Writing today in Roll Call, Norm Ornstein, the man who, per some accounts, largely drafted the McCain-Feingold bill behind closed doors, rips into Federal Election Commissioner Don McGahn. McGahn’s offense: at a recent speech at the University of Virginia School of Law, McGahn confessed that, when the Federal Election Campaign Act and the Constitution, as interpreted by the Supreme Court, are in conflict, he sides with the latter.

Filed Under: Blog

Money For Moochers

Filed Under: In the News

Arizona public financing case raises San Francisco election issues

Filed Under: In the News

Chief Justice Checks Out a Website for Constitutional Ammunition in Campaign Finance Case

Filed Under: In the News

In the News: Wall Street Journal: Government Shouldn’t Play Election Favorites

Wall Street Journal: Government Shouldn’t Play Election Favorites By Bradley A. Smith Should the government choose sides in elections? That is the core question at stake today when the Supreme Court hears oral argument in McComish v. Bennett, challenging Arizona’s tax financing system for political candidates. Historically, the government’s role in elections was limited to […]

Filed Under: In the News, Published Articles, Tax Financed Campaigns Press Release/In the News/Blog, Tax-Financing, WSJ, Maine

Supreme Court seems skeptical of Arizona “matchng fund” provision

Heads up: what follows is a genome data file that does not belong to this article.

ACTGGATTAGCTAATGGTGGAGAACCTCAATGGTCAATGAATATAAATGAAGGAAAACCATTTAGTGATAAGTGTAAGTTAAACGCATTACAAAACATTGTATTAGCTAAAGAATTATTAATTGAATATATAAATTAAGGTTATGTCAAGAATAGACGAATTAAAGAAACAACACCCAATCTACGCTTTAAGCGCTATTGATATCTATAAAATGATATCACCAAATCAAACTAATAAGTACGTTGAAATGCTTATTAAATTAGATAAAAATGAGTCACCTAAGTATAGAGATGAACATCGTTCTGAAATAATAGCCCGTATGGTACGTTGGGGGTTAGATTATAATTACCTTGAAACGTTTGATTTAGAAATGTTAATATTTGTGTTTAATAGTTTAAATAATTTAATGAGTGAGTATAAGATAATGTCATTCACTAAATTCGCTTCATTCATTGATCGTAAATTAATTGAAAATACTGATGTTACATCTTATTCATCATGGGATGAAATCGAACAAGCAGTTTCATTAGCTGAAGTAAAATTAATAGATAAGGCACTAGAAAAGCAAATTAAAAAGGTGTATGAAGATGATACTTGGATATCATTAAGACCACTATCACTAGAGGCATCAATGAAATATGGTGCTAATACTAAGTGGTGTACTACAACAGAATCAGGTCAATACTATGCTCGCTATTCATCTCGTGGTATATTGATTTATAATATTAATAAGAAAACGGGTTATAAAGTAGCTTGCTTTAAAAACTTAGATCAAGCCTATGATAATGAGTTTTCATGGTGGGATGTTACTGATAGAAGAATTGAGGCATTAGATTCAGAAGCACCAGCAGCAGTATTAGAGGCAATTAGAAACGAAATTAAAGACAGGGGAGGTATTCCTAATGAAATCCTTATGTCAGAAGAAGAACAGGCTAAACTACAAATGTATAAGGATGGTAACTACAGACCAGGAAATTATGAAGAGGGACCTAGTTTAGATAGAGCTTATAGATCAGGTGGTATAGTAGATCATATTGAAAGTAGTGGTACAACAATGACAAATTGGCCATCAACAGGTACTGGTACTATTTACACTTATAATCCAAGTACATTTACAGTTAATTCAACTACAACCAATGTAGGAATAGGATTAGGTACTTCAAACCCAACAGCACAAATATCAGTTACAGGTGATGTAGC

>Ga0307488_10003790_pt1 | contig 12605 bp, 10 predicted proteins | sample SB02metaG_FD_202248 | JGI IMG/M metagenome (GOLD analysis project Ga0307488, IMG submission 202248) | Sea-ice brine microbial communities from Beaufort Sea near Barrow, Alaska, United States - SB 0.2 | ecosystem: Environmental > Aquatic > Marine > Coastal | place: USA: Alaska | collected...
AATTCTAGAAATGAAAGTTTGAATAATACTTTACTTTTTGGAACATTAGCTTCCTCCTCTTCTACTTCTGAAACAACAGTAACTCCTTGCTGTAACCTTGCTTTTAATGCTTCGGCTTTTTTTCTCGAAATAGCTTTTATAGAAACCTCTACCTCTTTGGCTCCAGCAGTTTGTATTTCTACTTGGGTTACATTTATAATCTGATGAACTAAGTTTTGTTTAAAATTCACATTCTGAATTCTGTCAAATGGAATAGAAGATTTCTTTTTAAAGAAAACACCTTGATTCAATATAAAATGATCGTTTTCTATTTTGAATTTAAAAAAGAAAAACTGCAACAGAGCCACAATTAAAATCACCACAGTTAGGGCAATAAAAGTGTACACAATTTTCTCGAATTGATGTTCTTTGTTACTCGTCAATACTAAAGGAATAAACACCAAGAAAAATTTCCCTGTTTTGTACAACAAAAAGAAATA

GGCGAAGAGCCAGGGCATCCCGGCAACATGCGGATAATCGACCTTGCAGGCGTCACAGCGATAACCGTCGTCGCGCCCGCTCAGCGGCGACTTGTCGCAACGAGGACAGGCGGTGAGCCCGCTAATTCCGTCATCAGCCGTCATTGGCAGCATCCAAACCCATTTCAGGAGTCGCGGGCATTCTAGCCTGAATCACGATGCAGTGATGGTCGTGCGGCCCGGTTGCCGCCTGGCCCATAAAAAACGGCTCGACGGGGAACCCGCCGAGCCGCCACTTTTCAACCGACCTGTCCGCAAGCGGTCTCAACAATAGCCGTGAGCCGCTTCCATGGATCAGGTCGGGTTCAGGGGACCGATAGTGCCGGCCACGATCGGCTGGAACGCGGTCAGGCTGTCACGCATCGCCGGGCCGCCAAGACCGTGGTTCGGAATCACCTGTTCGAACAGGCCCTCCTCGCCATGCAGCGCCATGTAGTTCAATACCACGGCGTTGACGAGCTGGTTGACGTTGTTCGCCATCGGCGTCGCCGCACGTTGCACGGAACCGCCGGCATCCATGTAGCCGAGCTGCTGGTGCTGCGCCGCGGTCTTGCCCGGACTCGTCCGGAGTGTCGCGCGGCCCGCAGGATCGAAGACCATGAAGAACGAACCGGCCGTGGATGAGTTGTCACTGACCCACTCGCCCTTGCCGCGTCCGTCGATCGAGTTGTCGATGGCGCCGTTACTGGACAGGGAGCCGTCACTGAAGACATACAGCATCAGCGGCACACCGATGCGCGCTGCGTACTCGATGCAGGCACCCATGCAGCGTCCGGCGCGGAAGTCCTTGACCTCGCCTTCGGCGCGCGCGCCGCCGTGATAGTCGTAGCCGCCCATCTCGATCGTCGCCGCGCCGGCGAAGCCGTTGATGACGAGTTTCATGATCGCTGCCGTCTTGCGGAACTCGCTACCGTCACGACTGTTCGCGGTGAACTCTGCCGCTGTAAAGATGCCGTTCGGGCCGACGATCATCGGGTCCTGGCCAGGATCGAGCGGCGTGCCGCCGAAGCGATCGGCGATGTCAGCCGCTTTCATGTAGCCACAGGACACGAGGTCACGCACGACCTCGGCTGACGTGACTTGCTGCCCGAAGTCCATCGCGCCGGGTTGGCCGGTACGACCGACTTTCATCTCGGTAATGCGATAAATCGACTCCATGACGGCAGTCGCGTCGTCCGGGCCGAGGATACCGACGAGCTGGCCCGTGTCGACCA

As everybody who follows campaign finance litigation knows, the U.S. Supreme Court today heard arguments in the consolidated cases Arizona Free Enterprise Club’s Freedom Club PAC v. Bennett and McComish v. Bennett, a challenge to the provision of Arizona’s “clean elections” that grants additional funding to participating candidates when they face being outspent by an opponent, or an independent expenditure thatr aids their nonparticipating opponent.

There will be more reaction in the coming hours and days, but at first impression it appears that at least a majority of the Supreme Court views Arizona’s program with skepticism. From an AP report:

Court skeptical of Ariz. campaign finance law

WASHINGTON (AP) — The Supreme Court appeared poised Monday to strike down a provision of a campaign financing system in Arizona that gives extra cash to publicly funded candidates who face privately funded rivals and independent groups.

Such a decision would be another blow to public campaign financing, once thought of as an antidote to the corrupting influence of money in politics. President Barack Obama has been the most prominent example of politicians who have abandoned public financing because they can raise far more money privately.

The justices heard arguments in a challenge to the Arizona system that gives candidates who opt for public financing up to two times their base amount when they’re outspent by privately funded rivals or targeted by independent group spending.

The court’s conservative-leaning justices, who have issued a string of decisions upending campaign finance laws in the past five years, appeared skeptical of the Arizona law because it, in their view, is designed to level the playing field for all candidates. The court has said such leveling often runs afoul of the First Amendment.

A full transcript of the hearing is available here: transcript of McComish v. Bennett



Filed Under: Blog

The Center for Competitive Politics is now the Institute for Free Speech.